Tinnitus, known as a “ringing of the ears,” is a condition in which one experiences sound without an external stimulus. The sounds of tinnitus vary from person to person, and have been described as a whistling, ringing, buzzing, popping, whooshing, or hissing. Tinnitus is often linked to hearing loss, appearing in approximately 80% of hearing loss cases. Tinnitus may be temporary or chronic
Prevalence of Tinnitus
According to the American Tinnitus Association (ATA), approximately 50 million people “experience tinnitus, often to a debilitating degree, making it one of the most common health conditions in the country.”
Of this population, 20 million people experience chronic tinnitus, which means that the sounds of tinnitus are consistent throughout their day. The ATA estimates that 2 million people experience tinnitus to a debilitating degree.
In the past decade, the US Department of Defense has supported tinnitus research with millions of dollars. Sixty-percent of service men and women returning from combat zones have reported cases of hearing loss and tinnitus, due to exposure to loud sounds in the field. As a result, tinnitus research has expanded greatly.
Consequences of Tinnitus
When left untreated, tinnitus could lead to increased levels of stress, anxiety, and depression. Because the sounds of tinnitus could be distracting, it could interfere with the ability to concentrate, cause memory problems, and lead to mental fatigue. All of these factors could interfere with one’s health and well-being, as well as one’s social life and employment.
Types and Causes of Tinnitus
There are two different types of tinnitus: subjective and objective. “While tinnitus is most often triggered by hearing loss, there are roughly 200 different health disorders that can generate tinnitus as a symptom,” says the ATA.
Subjective tinnitus is the more common form of the condition, making up nearly 99% of all tinnitus cases. With subjective tinnitus, only the person who experiences the condition hears the sounds. Subjective tinnitus may be caused by damage due to inner ear hair cells, sensorineural hearing loss, Meniere’s disease, impacted earwax, or a related health condition. Sensorineural hearing loss is a type of hearing loss that occurs due to exposure to loud sounds, aging (presbycusis), or use of ototoxic medications.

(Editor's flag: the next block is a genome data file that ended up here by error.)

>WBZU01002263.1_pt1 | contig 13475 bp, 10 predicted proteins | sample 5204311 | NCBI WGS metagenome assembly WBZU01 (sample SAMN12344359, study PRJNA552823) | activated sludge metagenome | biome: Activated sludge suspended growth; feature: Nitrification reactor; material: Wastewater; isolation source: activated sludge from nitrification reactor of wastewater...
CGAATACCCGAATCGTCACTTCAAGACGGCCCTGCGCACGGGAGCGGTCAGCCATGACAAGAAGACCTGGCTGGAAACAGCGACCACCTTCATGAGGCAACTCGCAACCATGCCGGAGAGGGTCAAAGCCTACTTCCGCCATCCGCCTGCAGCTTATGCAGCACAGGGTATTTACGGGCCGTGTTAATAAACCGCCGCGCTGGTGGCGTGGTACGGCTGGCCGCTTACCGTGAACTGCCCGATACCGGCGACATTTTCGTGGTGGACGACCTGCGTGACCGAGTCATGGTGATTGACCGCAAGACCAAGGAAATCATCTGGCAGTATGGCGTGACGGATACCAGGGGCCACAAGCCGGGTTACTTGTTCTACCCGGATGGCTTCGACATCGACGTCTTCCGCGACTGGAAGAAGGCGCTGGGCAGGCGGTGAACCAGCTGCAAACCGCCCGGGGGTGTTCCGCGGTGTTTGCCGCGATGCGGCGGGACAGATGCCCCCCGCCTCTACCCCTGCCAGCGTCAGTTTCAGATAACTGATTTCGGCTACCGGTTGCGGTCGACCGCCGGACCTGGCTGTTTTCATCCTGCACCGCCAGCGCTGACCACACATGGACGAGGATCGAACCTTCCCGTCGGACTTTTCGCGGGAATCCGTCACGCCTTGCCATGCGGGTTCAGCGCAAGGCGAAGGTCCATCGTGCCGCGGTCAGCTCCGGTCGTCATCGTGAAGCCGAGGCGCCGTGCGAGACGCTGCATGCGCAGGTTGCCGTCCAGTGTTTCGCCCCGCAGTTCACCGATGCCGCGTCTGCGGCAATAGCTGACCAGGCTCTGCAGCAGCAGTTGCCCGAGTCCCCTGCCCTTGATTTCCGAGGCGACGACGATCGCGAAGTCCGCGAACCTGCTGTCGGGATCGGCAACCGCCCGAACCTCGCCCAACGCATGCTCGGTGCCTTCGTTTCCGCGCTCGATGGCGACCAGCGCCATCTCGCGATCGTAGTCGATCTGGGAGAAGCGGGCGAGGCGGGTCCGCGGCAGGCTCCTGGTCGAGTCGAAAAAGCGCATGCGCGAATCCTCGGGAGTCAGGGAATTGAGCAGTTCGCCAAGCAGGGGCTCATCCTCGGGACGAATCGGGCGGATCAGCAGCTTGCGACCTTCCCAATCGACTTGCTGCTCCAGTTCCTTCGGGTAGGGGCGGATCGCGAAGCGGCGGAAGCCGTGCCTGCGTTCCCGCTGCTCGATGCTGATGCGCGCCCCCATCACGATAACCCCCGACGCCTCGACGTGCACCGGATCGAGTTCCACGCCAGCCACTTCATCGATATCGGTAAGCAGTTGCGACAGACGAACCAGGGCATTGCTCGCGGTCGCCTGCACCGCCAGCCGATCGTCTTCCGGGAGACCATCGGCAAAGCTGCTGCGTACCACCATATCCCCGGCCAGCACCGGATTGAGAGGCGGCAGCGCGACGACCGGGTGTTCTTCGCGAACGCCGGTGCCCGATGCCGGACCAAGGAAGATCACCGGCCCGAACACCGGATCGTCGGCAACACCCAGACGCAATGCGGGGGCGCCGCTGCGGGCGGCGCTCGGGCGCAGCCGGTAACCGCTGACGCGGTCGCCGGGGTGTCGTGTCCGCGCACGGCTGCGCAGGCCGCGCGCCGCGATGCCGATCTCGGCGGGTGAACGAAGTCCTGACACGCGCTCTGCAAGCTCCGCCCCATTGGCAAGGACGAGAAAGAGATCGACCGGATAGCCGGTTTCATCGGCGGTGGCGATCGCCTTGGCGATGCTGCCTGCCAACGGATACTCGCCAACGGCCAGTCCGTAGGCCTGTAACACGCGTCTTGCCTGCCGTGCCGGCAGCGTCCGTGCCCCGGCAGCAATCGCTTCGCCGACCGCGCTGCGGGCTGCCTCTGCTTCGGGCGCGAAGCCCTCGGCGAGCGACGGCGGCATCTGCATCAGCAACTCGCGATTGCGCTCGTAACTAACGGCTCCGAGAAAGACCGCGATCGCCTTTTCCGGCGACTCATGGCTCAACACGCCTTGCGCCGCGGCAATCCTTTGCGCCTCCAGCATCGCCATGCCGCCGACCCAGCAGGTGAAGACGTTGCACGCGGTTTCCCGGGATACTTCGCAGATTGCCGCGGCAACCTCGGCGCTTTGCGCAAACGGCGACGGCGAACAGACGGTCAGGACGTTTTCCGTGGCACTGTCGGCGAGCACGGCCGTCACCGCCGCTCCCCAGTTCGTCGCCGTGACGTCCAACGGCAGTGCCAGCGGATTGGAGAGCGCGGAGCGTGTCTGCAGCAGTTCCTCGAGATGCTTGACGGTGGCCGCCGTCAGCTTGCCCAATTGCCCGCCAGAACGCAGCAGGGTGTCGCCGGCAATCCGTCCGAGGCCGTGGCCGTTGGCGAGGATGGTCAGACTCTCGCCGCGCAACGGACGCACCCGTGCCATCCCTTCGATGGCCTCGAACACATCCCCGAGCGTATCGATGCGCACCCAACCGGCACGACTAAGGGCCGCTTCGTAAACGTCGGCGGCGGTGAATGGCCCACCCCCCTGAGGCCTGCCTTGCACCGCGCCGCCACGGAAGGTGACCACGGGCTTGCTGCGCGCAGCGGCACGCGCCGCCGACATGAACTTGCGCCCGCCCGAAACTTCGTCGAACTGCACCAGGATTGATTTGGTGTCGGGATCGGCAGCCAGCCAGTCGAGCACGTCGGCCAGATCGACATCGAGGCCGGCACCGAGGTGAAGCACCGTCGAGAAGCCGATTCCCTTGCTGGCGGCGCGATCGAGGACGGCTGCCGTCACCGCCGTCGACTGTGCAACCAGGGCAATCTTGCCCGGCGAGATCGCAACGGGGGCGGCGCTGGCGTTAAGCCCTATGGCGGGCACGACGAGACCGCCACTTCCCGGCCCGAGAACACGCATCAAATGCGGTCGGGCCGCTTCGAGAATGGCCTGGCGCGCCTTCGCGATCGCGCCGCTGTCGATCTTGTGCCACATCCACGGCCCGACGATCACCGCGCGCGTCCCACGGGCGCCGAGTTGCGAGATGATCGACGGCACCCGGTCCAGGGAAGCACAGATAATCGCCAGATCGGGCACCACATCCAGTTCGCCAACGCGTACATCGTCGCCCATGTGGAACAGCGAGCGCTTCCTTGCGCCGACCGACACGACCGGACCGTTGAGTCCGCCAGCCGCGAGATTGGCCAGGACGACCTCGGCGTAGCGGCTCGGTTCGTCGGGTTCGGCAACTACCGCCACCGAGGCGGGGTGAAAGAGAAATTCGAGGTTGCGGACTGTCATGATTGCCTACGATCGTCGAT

Objective tinnitus makes up less than 1% of tinnitus cases. With objective tinnitus, both the person who experiences tinnitus and a person sitting in close proximity may hear the sounds. Objective tinnitus has been linked to circulatory problems, taking the form of pulsatile tinnitus (in which the sounds are synchronous with the heartbeat). Conditions which may lead to objective tinnitus include high blood pressure, muscle spasms, and problems with the small muscles and bones of the middle and inner ear. In some cases, treating these medical conditions could lead to relief from objective tinnitus.
There is no single cure for tinnitus, but there are different treatment options available. Tinnitus and hearing loss often appear together, and by addressing your hearing loss, you may also address the symptoms of tinnitus. Similarly, addressing other medical issues present may help to lessen the symptoms of tinnitus.
If you are experiencing tinnitus, the first step is to schedule a consultation and hearing test with us at Neighborhood Hearing Centers. We’ll determine your hearing abilities and recommend a course of treatment that will assist with your tinnitus.
Hearing Aids with Tinnitus Management Programs
As tinnitus frequently appears in hearing loss cases, hearing aid manufacturers have included tinnitus management options with their hearing aids. Generally speaking, hearing aids amplify sounds in our environment, making listening easier with tinnitus. At the same time, sound therapy programs provide masking effects to overpower the sounds of tinnitus, providing relief.
Hearing aids are prescribed after your hearing abilities have been assessed. A few exemplary hearing aids with tinnitus management programs are outlined below.
Widex ZEN Tinnitus Therapy
Widex is a Danish hearing aid manufacturer that offers a ground-breaking tinnitus treatment option, ZEN Tinnitus Therapy. ZEN is a comprehensive tinnitus treatment option that consists of four elements:
1) Counseling, cognitive, behavioral intervention to alter the interpretation of tinnitus sounds;
2) Amplification to assist the brain and auditory system in hearing;
3) Fractal tones, or Zen Tones, to provide acoustic stimulation and mask the sounds of tinnitus;
4) Relaxation, achieved through behavioral exercises and sleep management strategies. ZEN Tinnitus Therapy is available on a number of Widex hearing aids, as well as in ZEN2Go, a standalone device for those who do not experience hearing loss.
Starkey is a Minnesota-based hearing aid manufacturer that offers Multiflex Tinnitus Therapy in several hearing aid models: Muse, Halo 2 (Made for iPhone), and SoundLens. Providing all-day relief, Multiflex Tinnitus Therapy consists of soothing sounds to mask the sounds of tinnitus. Multiflex Tinnitus Therapy is easy to control, with re-training options. Starkey also offers a standalone tinnitus treatment with the Xino.
Signia (formerly Siemens)
The Signia Primax hearing aid offers nine channels of tinnitus therapy: five static noise channels and four ocean wave channels. This variety of relaxing sounds masks the frustrating symptoms of tinnitus, while innovative features of the Primax support the brain in listening with less effort. Signia is co-branded with Siemens, which also offers a tinnitus option for their hearing aids through BestSound Technology. Select Siemens hearing aids offer synthetic and natural sounds to mask tinnitus. Siemens hearing aids with tinnitus features allow wearers to switch between modes (microphone only, tinnitus therapy signal only, and a mixed mode of both).